- Winning Aspiration: To help patients gain the visibility and control to manage their own health care
- Example idea: A service that streamlines supply chain management for restaurants
- Winning Aspiration: To help maximize the freshness of produce and perishable supplies for restaurants
- Example idea: A platform that uses an Industrial Internet of Things approach to streamline work scheduling and order management in manufacturing facilities with connected machines
- Winning Aspiration: To maximize productivity and improve business agility for manufacturing facilities and their supply chain partners
Note that the winning aspiration is a vision statement, and does not constrain how the problem is defined or what the solution should look like. By design, the winning aspiration alone is not actionable. The next steps in the strategy cascade need to be resolved to create an actionable plan.
2. Where will we play?
The second question provides focus to the area of interest. What is your beachhead market? What types of companies are your ideal customers? Who are your buyer and user personas? What problems do they have that are worth solving?
There is always tension between the need for a broad vision with great impact, versus the need for a laser-like focus on a specific problem to solve. One way to balance it is to keep the “Winning Aspiration” broad, and keep the “Where to Play” parameters focused.
Here are some parameters to consider:
- Geographical focus: What country will you start with? (Continents and regions are not countries.)
- Target market segment: What characteristics define the sweet spot segment in the market?
- Buyer and user personas: Who all are in the buying process – economic buyer, champion, influencers, veto powers? Who are the primary and secondary users?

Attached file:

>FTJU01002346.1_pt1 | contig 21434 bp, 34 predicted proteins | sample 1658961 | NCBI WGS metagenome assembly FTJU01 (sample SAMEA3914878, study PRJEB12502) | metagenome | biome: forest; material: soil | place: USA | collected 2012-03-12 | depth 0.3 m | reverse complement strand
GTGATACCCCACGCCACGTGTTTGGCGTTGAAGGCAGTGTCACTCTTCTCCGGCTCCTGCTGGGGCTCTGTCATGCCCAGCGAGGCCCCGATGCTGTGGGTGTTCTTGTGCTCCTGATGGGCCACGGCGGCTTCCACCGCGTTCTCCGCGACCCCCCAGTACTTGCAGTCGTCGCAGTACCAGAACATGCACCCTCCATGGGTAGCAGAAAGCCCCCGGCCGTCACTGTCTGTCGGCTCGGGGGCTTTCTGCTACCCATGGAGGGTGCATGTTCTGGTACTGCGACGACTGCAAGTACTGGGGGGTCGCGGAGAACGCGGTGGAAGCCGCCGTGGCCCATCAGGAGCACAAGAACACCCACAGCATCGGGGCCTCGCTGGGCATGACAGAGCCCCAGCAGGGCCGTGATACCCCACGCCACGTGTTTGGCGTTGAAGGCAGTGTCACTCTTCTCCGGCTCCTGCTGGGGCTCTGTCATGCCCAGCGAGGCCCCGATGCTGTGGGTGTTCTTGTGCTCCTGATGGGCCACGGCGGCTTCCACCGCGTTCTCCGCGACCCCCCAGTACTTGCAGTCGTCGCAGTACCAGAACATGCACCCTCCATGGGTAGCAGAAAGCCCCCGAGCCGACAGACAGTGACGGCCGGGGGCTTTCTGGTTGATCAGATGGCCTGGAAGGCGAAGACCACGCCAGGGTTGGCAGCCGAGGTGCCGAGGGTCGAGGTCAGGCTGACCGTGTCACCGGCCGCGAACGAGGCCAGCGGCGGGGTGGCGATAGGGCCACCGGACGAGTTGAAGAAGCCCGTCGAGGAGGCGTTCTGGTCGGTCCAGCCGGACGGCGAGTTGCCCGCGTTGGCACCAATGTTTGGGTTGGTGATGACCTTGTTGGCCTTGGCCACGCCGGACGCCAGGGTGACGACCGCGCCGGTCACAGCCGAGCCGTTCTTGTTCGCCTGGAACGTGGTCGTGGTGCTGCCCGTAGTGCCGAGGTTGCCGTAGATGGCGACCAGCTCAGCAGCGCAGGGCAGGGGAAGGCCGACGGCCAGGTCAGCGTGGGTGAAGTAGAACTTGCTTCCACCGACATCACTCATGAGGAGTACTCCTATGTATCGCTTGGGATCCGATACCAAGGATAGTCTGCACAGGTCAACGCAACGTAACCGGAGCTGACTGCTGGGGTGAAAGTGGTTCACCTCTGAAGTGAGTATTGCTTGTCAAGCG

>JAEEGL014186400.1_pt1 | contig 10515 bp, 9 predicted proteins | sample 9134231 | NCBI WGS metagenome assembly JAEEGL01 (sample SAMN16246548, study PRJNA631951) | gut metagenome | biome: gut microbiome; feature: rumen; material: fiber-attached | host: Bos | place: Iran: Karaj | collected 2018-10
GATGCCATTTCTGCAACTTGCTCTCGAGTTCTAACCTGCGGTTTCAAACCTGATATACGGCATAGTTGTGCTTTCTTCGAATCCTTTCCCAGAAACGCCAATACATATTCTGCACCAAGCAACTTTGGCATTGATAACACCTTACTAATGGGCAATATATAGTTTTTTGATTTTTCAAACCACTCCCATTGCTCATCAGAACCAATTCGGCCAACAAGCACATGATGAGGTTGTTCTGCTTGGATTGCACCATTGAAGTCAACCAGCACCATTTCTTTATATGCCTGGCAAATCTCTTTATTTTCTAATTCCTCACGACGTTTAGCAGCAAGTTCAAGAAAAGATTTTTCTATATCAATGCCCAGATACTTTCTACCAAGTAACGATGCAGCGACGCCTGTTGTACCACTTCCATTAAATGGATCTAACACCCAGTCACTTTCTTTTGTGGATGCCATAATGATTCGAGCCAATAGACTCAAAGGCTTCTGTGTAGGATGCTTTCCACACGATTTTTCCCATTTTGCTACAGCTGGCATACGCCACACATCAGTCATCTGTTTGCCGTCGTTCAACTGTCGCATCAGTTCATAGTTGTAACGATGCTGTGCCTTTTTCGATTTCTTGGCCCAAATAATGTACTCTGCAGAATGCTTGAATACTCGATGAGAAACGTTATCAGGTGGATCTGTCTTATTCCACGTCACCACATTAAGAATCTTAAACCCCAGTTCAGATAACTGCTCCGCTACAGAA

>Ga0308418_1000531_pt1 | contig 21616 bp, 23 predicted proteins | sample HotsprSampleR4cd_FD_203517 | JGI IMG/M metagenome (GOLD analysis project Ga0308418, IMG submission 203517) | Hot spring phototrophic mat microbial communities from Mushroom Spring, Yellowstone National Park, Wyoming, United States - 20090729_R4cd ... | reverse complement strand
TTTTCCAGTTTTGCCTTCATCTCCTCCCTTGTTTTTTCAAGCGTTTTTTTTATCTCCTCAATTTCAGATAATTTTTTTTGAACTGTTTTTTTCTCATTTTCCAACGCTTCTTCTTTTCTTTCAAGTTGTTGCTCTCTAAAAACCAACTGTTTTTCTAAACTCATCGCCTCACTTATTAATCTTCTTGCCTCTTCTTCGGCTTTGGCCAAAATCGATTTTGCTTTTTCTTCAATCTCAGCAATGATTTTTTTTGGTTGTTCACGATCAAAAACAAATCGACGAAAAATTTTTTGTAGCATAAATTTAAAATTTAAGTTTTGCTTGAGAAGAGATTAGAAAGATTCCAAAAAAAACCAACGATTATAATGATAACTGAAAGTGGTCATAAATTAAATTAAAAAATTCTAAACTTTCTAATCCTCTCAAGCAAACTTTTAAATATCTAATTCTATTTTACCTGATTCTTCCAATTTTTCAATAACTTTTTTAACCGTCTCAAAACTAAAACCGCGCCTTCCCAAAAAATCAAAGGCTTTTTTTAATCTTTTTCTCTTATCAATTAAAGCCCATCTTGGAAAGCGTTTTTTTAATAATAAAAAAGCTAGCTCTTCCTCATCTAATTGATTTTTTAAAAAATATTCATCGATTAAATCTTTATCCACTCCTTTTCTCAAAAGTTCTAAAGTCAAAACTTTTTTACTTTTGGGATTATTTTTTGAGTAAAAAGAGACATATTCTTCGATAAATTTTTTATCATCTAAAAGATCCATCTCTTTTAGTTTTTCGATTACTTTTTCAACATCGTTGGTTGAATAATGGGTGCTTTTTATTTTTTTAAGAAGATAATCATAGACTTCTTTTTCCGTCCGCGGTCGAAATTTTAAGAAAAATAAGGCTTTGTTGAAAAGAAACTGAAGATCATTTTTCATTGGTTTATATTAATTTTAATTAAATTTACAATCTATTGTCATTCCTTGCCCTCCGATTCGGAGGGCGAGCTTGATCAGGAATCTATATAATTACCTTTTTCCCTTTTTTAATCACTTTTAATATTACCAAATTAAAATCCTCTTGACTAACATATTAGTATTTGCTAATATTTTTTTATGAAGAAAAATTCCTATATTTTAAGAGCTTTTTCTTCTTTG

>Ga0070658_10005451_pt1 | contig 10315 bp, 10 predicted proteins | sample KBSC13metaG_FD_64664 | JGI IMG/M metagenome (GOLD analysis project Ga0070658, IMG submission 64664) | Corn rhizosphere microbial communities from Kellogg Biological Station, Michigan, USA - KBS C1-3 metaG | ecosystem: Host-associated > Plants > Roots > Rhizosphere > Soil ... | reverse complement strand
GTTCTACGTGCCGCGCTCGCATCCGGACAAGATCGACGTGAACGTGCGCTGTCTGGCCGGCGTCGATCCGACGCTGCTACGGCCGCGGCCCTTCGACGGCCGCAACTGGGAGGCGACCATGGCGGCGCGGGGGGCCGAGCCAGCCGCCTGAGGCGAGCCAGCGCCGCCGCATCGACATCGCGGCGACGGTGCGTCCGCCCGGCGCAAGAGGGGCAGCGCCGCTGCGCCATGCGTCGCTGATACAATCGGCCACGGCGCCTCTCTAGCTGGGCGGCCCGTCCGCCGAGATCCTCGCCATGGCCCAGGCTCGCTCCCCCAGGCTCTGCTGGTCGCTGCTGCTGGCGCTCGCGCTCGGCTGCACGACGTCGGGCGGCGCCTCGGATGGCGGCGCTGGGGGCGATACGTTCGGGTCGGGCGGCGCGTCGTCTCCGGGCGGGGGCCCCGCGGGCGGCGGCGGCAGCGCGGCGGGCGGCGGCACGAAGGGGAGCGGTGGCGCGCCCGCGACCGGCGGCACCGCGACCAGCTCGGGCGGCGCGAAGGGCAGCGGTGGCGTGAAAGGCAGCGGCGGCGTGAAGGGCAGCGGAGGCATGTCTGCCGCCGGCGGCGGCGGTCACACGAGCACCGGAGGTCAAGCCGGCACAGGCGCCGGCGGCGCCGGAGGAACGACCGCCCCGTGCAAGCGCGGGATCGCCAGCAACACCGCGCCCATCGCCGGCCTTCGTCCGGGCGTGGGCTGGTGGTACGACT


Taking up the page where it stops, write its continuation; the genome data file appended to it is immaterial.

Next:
- Customer problems: What are the needs, wants and expectations of the buyer and user personas? What are their pain points? What are the opportunities to delight them?
- Technical platforms: What technology stacks will you play in, and why?
Note that these “where to play” parameters are placeholders until they are validated through primary market research. Coming up with a set of first guesses inside the building is a necessary first step. The rest of the iterations need to happen outside the building via customer development and continuous learning.
3. How Will We Win?
The third question explores how you can make your customer (and therefore, yourself) successful. What’s in it for the customer? What’s in it for you? Here is where we start to brainstorm about solutions – not before. What products or services might solve the problems identified? What benefits might the customer derive from these offerings?
At a more granular level: On the technical front, what technical platforms are relevant for the buyers and end users? What technologies shall we use? On the business front, what business models are we willing to consider? What might be the parameters of these business models? If it is a for-profit play, what do the unit economics look like and can you see a way to profitability?